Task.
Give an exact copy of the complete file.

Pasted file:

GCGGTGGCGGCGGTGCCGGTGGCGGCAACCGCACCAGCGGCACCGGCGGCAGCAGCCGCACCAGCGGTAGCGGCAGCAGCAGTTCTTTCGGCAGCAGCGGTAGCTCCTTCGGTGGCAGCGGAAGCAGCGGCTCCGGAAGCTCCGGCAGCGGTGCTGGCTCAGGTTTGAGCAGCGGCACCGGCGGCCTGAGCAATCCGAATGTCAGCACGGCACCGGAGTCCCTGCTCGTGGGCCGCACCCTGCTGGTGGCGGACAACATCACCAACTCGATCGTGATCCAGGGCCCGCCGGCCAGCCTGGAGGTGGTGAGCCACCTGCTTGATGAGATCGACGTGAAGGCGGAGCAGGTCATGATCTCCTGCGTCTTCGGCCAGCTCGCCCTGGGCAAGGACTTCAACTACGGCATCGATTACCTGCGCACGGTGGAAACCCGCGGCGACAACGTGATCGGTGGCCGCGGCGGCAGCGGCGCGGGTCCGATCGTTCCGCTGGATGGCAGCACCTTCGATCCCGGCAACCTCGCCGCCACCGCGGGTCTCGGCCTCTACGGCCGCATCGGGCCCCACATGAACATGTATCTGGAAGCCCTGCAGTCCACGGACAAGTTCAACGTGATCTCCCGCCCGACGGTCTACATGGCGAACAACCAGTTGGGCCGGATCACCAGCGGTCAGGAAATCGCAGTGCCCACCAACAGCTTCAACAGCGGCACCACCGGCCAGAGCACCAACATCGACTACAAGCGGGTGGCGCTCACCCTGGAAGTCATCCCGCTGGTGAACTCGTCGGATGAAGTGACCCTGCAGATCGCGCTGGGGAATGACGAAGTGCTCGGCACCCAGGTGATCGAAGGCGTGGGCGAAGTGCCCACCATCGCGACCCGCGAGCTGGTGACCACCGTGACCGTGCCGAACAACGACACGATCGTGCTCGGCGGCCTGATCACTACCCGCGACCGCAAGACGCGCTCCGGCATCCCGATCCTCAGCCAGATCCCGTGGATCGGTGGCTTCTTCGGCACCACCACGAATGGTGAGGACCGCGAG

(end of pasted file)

GCGGTGGCGGCGGTGCCGGTGGCGGCAACCGCACCAGCGGCACCGGCGGCAGCAGCCGCACCAGCGGTAGCGGCAGCAGCAGTTCTTTCGGCAGCAGCGGTAGCTCCTTCGGTGGCAGCGGAAGCAGCGGCTCCGGAAGCTCCGGCAGCGGTGCTGGCTCAGGTTTGAGCAGCGGCACCGGCGGCCTGAGCAATCCGAATGTCAGCACGGCACCGGAGTCCCTGCTCGTGGGCCGCACCCTGCTGGTGGCGGACAACATCACCAACTCGATCGTGATCCAGGGCCCGCCGGCCAGCCTGGAGGTGGTGAGCCACCTGCTTGATGAGATCGACGTGAAGGCGGAGCAGGTCATGATCTCCTGCGTCTTCGGCCAGCTCGCCCTGGGCAAGGACTTCAACTACGGCATCGATTACCTGCGCACGGTGGAAACCCGCGGCGACAACGTGATCGGTGGCCGCGGCGGCAGCGGCGCGGGTCCGATCGTTCCGCTGGATGGCAGCACCTTCGATCCCGGCAACCTCGCCGCCACCGCGGGTCTCGGCCTCTACGGCCGCATCGGGCCCCACATGAACATGTATCTGGAAGCCCTGCAGTCCACGGACAAGTTCAACGTGATCTCCCGCCCGACGGTCTACATGGCGAACAACCAGTTGGGCCGGATCACCAGCGGTCAGGAAATCGCAGTGCCCACCAACAGCTTCAACAGCGGCACCACCGGCCAGAGCACCAACATCGACTACAAGCGGGTGGCGCTCACCCTGGAAGTCATCCCGCTGGTGAACTCGTCGGATGAAGTGACCCTGCAGATCGCGCTGGGGAATGACGAAGTGCTCGGCACCCAGGTGATCGAAGGCGTGGGCGAAGTGCCCACCATCGCGACCCGCGAGCTGGTGACCACCGTGACCGTGCCGAACAACGACACGATCGTGCTCGGCGGCCTGATCACTACCCGCGACCGCAAGACGCGCTCCGGCATCCCGATCCTCAGCCAGATCCCGTGGATCGGTGGCTTCTTCGGCACCACCACGAATGGTGAGGACCGCGAG